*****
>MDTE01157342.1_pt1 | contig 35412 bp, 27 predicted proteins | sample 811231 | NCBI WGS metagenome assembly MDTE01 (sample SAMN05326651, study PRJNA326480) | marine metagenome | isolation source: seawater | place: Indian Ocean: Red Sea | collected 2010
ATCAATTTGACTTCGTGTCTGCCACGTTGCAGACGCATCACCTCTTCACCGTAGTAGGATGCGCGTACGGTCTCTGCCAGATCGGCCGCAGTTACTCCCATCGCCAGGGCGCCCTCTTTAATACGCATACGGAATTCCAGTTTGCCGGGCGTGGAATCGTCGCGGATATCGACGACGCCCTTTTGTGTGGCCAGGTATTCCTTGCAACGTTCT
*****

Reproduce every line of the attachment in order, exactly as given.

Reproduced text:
>MDTE01157342.1_pt1 | contig 35412 bp, 27 predicted proteins | sample 811231 | NCBI WGS metagenome assembly MDTE01 (sample SAMN05326651, study PRJNA326480) | marine metagenome | isolation source: seawater | place: Indian Ocean: Red Sea | collected 2010
ATCAATTTGACTTCGTGTCTGCCACGTTGCAGACGCATCACCTCTTCACCGTAGTAGGATGCGCGTACGGTCTCTGCCAGATCGGCCGCAGTTACTCCCATCGCCAGGGCGCCCTCTTTAATACGCATACGGAATTCCAGTTTGCCGGGCGTGGAATCGTCGCGGATATCGACGACGCCCTTTTGTGTGGCCAGGTATTCCTTGCAACGTTCT